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Who’s in prison and why?

May 15, 2009 - 4:34 pm

While reading about the state’s budget woes yesterday, I ran across a quote from someone associated with the state prison guards union. I can’t find the quote now, but it was something like: All this talk about prisons being filled with nonviolent people is “fantasy.” (He may have said “nonserious.”) It was in response to a proposal by Gov. Arnold Schwarzenegger to release some 38,000 prison inmates to save money. The governor has proposed transfering about 19,000 illegal immigrant inmates to federal custody (leading, presumably, to deportation) and sending another 19,000 “low-level” criminals to county jails. Of course, the prison guards union, one of the state’s most politically powerful forces, want as many Californians locked up as possible, because that means lots of jobs and union members.

Intrigued by the remark, I went to the website of the California Department of Corrections and Rehabilitation (a misnomer if there ever was one, because very little rehab takes place in state prisons) and looked up the prison-inmate population stats.

As of Dec. 31, 2007—the last figures available—here’s how many people were locked up for various offenses:\

Crimes against persons

  • Homicide: 26,968
  • Robbery: 19,772
  • Assault and Battery: 24,413
  • Sex Offenses: 14,926
  • Kidnapping: 2,533

Property Crimes

  • Burglary: 13,380
  • Theft: 11,006
  • Vehicle Theft: 6,150
  • Forgery / Fraud: 2,729
  • Other Property: 1,022

Drugs

  • Possession: 13,501
  • Poss. for Sale / Sales / Manufacturing / Other: 20,237

Other Crimes

  • Escape: 121
  • DUI: 2,481
  • Arson: 457
  • Weapon Possession: 6,530
  • Other: 3,903

Total: 170,129

Let’s agree that the 88,612 people in the first set of offenses belong behind bars. Let’s add all the “Other Crimes” inmates to that list, too, bringing our total to 102,104. Property crimes? I’m gonna assume that most of those folks are not first-time offenders, so maybe they belong in prison, too, bringing our total to 136,391. So, that leaves us with those 33,738 people in the poky for drug crimes who can probably be released without too much damage to society. According to the state Legislative Analyst’s Office, it costs about $47,000 to keep someone in prison for one year, meaning that if we made those drug “criminals” do community service instead, we’d save more than $1.5 billion over a year’s time, not to mention the revenue that would be added to the state budget for any income, sales or property tax those people paid.

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4 Comments leave one →
  1. Jake permalink
    May 16, 2009 - 6:54 am 6:54 am

    You’re closer than you realize to keeping those drug offenders incarcerated. Discussing their plight with a judge or criminal attorner will reveal additional details about them including their involvement in more serious offences. What you’ve also overlooked is the vast number of prisoners with serious mental impairments. Mental health experts often refer to our prisons as the largest mental health facilities in the nation.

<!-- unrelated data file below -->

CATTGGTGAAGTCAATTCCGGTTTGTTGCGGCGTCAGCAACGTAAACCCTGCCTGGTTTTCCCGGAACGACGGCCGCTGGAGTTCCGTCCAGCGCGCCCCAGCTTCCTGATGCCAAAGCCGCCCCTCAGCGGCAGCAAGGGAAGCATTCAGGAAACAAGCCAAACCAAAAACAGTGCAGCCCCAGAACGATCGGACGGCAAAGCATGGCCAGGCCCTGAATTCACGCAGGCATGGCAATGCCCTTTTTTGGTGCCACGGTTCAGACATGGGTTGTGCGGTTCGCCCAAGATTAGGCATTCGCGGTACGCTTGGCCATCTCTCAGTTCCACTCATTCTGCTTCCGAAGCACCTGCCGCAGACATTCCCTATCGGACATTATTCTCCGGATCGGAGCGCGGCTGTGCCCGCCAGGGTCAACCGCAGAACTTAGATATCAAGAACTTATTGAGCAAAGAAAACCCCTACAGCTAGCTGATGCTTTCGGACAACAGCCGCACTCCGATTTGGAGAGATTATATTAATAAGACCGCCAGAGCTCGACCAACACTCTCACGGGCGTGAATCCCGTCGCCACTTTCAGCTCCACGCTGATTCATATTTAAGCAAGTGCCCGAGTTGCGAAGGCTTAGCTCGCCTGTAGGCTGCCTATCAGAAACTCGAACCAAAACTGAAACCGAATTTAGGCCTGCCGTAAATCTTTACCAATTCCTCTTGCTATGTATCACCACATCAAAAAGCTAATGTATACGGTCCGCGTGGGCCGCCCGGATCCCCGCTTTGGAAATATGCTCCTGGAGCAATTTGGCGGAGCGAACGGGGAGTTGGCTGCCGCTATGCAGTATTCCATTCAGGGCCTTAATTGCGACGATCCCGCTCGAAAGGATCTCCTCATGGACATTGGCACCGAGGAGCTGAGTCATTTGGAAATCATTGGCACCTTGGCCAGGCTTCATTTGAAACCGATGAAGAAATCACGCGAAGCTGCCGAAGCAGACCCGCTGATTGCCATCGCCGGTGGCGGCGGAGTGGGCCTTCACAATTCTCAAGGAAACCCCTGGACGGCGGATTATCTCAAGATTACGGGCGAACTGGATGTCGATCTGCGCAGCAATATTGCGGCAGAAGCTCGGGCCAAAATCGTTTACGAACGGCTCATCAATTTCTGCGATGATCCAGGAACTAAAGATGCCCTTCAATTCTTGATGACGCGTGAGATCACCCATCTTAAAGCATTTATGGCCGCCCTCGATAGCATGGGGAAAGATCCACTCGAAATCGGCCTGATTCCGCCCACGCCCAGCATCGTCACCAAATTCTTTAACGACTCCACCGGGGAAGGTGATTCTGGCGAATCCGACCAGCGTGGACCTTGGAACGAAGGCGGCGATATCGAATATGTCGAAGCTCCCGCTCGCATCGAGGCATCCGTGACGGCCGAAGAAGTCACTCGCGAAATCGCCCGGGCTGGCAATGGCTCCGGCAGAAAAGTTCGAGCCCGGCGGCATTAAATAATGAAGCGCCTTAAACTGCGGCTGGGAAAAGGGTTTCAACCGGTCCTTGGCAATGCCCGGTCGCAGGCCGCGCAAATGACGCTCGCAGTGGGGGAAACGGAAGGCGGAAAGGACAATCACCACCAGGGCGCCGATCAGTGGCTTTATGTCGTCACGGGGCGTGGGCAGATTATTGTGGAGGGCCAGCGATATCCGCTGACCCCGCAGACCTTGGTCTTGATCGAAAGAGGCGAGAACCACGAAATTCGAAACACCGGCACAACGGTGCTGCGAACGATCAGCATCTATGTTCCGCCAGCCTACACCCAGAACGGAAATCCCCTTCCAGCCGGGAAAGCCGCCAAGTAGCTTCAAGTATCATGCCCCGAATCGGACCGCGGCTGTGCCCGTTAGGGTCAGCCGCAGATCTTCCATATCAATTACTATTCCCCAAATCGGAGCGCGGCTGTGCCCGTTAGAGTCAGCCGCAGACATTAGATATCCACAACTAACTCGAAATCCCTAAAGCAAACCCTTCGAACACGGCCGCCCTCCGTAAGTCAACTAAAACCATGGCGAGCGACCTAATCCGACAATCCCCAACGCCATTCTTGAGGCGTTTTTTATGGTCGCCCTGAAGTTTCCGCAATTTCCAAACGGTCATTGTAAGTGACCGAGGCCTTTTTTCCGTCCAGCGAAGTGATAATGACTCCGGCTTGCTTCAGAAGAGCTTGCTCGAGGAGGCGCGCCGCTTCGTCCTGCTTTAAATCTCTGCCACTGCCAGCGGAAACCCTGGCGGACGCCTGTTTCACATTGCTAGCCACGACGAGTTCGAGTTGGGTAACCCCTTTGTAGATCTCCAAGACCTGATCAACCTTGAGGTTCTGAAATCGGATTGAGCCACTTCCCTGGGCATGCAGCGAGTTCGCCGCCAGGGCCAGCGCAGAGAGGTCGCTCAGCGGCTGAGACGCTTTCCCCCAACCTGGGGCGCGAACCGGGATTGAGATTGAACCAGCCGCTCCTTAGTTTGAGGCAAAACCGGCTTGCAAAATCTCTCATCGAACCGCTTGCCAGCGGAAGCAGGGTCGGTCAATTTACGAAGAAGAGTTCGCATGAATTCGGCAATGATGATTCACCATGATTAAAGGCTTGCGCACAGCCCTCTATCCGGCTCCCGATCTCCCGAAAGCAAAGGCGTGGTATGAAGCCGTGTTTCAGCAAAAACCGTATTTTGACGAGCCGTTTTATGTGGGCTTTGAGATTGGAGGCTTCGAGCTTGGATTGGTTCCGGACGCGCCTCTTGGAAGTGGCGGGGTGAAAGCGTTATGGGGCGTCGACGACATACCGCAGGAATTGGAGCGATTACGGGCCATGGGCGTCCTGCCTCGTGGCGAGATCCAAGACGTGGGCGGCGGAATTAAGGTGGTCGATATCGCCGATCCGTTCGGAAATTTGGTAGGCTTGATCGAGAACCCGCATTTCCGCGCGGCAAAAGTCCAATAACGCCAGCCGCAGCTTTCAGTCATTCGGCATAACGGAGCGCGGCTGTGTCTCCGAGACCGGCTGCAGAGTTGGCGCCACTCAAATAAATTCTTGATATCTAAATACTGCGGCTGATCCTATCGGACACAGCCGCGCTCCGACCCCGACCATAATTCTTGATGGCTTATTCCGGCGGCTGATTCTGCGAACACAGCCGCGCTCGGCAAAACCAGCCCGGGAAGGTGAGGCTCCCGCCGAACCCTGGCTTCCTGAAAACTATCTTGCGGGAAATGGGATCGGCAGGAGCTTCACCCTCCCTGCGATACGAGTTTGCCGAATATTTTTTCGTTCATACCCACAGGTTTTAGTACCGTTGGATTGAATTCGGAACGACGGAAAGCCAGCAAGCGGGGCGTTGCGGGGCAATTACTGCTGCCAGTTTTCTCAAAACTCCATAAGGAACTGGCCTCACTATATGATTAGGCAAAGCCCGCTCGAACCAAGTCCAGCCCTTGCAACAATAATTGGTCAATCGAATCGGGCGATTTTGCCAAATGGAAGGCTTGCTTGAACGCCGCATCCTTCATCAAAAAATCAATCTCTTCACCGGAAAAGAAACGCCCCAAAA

2. May 16, 2009 - 8:07 am 8:07 am

    I’d like to add: there are some 10% wrongful convicted!
    One of many voices:
    *American Legal System Is Corrupt Beyond Recognition
    Judge Tells Harvard Law School
    By Geraldine Hawkins March 7, 2003
    http://www.geocities.com/three_strikes_legal/corrupt_legal_system.htm

    There is much left to think about US highest prisoner rate among civilized democratic nations, 10 to 12 times.
    For example:
    *Follow the Prison Money Trail
    By Silja J.A.Talvi September 4,06, to save construction cost.:
    Governor Bill Richardson (D-NM) has already received more contributions from a private prison company than any other politician campaigning for state office in the United States. http://www.inthesetimes.com/site/main/article/2797/
    and
    *Profit puts inmates in hard spot
    http://www.denverpost.com/news/ci_5568308_

  3. David Rolland permalink*
    May 16, 2009 - 8:15 am 8:15 am

    But they weren’t convicted of other crimes; they were convicted on drug charges. Are you saying all these people, on their way out of prison, would admit to more serious crimes, and then we’d investigate and prosecute them again? Also, I know all about mental illness in jails and prisons, and yes, many people are dually diagnosed. But mental illness is not a crime, and ideally, mentally ill drug offenders would be diverted to get help for their problems. My post is idealistic, not realistic. We could save so much money of we helped people deal with the root causes of their problems, rather than sent them in and out of the revolving prison doors constantly, housing them in prisons to the tune of $47,000 per year plus the cost of the criminal justice system. Obviously, the help wouldn’t always work, but unless they commit more serious crimes, it doesn’t make economic or moral sense for them to be locked up.

    • Jake permalink
      May 16, 2009 - 9:21 am 9:21 am

      Good luck trying to sell your prespective to the California voters, who just say no to the meager efforts of a failing state legislature and executive to keep the state afloat. A far more popular investment is in early childhood development and early education. The drop out rate in our high schools spells trouble and should be a wake up call on our inadequate investment in building a productive next generation.

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